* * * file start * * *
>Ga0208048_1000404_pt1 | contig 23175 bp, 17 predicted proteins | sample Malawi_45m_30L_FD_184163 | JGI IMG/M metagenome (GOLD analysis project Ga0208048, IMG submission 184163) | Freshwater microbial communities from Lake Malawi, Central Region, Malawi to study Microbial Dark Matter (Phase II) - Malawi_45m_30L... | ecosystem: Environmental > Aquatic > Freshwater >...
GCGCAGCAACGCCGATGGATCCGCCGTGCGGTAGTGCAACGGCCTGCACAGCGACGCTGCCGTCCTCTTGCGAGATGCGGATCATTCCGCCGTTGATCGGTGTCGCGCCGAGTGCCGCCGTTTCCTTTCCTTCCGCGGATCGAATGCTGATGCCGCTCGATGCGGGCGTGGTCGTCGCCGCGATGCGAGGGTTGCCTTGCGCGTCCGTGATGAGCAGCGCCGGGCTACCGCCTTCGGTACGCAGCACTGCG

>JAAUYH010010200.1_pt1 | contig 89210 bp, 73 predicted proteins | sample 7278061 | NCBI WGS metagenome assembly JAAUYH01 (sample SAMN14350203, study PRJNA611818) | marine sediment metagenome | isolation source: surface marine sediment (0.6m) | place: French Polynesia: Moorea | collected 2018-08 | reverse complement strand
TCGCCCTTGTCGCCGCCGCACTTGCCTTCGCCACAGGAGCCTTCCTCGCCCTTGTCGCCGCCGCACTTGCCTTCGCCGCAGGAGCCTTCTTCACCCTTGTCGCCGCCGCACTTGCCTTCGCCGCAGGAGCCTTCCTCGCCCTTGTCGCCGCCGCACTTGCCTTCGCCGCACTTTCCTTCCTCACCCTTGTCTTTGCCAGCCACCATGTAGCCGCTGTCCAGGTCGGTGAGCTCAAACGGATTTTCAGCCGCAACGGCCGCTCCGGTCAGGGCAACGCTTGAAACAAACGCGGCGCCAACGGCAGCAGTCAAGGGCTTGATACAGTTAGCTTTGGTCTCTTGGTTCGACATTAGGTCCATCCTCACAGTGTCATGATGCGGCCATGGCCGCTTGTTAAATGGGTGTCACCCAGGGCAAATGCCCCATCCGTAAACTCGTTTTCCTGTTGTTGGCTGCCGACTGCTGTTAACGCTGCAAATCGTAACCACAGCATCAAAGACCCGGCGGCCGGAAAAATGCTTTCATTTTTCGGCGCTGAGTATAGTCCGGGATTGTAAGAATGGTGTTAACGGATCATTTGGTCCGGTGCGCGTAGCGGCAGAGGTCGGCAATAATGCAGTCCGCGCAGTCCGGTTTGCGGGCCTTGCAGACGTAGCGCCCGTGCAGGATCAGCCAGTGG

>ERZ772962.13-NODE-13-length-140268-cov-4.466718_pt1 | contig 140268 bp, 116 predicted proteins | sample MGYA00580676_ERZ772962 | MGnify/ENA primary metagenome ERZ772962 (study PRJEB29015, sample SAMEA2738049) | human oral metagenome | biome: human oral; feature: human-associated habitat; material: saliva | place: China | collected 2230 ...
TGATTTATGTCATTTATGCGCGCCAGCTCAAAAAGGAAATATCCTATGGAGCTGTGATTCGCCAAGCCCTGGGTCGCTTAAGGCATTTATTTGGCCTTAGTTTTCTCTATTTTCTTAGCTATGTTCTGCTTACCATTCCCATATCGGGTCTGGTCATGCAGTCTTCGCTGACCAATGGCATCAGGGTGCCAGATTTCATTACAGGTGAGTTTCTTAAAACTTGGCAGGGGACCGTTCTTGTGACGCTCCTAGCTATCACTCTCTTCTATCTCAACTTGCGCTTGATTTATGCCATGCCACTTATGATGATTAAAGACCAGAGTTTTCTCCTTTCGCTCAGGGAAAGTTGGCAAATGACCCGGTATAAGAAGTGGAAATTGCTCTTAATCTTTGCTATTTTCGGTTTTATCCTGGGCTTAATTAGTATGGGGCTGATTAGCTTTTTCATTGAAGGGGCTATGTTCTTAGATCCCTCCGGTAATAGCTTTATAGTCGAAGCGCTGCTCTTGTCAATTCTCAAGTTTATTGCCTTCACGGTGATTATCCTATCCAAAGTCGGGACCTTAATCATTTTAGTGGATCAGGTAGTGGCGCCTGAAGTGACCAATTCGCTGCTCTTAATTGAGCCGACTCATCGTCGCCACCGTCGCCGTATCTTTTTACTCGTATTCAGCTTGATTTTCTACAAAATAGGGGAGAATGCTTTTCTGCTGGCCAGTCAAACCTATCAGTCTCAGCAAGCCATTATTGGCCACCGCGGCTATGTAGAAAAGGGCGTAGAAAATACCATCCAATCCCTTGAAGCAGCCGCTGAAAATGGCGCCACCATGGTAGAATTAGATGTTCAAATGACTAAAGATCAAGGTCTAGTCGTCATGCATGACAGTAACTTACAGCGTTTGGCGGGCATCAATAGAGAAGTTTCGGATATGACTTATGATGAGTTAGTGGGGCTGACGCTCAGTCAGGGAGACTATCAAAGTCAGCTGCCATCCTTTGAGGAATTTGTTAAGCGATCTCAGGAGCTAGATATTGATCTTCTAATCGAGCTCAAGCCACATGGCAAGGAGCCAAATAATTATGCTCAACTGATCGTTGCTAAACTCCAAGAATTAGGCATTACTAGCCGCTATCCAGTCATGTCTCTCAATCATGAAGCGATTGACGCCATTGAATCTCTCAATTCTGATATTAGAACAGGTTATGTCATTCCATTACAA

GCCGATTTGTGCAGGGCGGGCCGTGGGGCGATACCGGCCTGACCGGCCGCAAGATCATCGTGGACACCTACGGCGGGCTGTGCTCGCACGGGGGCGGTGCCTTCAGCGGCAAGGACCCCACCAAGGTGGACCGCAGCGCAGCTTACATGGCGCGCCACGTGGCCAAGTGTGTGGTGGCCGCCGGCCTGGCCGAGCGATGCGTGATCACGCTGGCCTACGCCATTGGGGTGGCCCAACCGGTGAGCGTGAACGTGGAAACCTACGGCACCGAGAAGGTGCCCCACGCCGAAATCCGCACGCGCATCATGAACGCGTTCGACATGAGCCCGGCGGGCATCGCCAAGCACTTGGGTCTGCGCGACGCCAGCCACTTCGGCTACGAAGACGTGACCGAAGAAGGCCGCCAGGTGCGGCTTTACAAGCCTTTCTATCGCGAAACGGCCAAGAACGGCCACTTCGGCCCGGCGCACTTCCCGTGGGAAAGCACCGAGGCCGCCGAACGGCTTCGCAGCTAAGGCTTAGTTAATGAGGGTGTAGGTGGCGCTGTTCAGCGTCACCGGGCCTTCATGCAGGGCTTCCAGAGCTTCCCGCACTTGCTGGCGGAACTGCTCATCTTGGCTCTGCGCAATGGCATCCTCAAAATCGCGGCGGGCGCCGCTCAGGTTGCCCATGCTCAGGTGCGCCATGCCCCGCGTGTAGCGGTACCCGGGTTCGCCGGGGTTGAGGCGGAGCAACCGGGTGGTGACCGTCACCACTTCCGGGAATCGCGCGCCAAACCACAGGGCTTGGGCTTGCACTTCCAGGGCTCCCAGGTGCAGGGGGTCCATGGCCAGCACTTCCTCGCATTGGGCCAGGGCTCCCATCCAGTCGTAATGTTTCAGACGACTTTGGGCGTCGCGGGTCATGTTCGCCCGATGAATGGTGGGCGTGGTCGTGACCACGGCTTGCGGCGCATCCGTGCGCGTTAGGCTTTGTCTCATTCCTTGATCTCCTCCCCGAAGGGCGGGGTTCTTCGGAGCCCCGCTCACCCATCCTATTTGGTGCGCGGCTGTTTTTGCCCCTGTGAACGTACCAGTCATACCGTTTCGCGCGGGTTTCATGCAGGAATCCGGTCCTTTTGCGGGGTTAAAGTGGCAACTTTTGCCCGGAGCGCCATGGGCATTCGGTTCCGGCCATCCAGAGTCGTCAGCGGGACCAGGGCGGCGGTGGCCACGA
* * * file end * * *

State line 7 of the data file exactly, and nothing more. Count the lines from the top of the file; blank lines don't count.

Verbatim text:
GCCGATTTGTGCAGGGCGGGCCGTGGGGCGATACCGGCCTGACCGGCCGCAAGATCATCGTGGACACCTACGGCGGGCTGTGCTCGCACGGGGGCGGTGCCTTCAGCGGCAAGGACCCCACCAAGGTGGACCGCAGCGCAGCTTACATGGCGCGCCACGTGGCCAAGTGTGTGGTGGCCGCCGGCCTGGCCGAGCGATGCGTGATCACGCTGGCCTACGCCATTGGGGTGGCCCAACCGGTGAGCGTGAACGTGGAAACCTACGGCACCGAGAAGGTGCCCCACGCCGAAATCCGCACGCGCATCATGAACGCGTTCGACATGAGCCCGGCGGGCATCGCCAAGCACTTGGGTCTGCGCGACGCCAGCCACTTCGGCTACGAAGACGTGACCGAAGAAGGCCGCCAGGTGCGGCTTTACAAGCCTTTCTATCGCGAAACGGCCAAGAACGGCCACTTCGGCCCGGCGCACTTCCCGTGGGAAAGCACCGAGGCCGCCGAACGGCTTCGCAGCTAAGGCTTAGTTAATGAGGGTGTAGGTGGCGCTGTTCAGCGTCACCGGGCCTTCATGCAGGGCTTCCAGAGCTTCCCGCACTTGCTGGCGGAACTGCTCATCTTGGCTCTGCGCAATGGCATCCTCAAAATCGCGGCGGGCGCCGCTCAGGTTGCCCATGCTCAGGTGCGCCATGCCCCGCGTGTAGCGGTACCCGGGTTCGCCGGGGTTGAGGCGGAGCAACCGGGTGGTGACCGTCACCACTTCCGGGAATCGCGCGCCAAACCACAGGGCTTGGGCTTGCACTTCCAGGGCTCCCAGGTGCAGGGGGTCCATGGCCAGCACTTCCTCGCATTGGGCCAGGGCTCCCATCCAGTCGTAATGTTTCAGACGACTTTGGGCGTCGCGGGTCATGTTCGCCCGATGAATGGTGGGCGTGGTCGTGACCACGGCTTGCGGCGCATCCGTGCGCGTTAGGCTTTGTCTCATTCCTTGATCTCCTCCCCGAAGGGCGGGGTTCTTCGGAGCCCCGCTCACCCATCCTATTTGGTGCGCGGCTGTTTTTGCCCCTGTGAACGTACCAGTCATACCGTTTCGCGCGGGTTTCATGCAGGAATCCGGTCCTTTTGCGGGGTTAAAGTGGCAACTTTTGCCCGGAGCGCCATGGGCATTCGGTTCCGGCCATCCAGAGTCGTCAGCGGGACCAGGGCGGCGGTGGCCACGA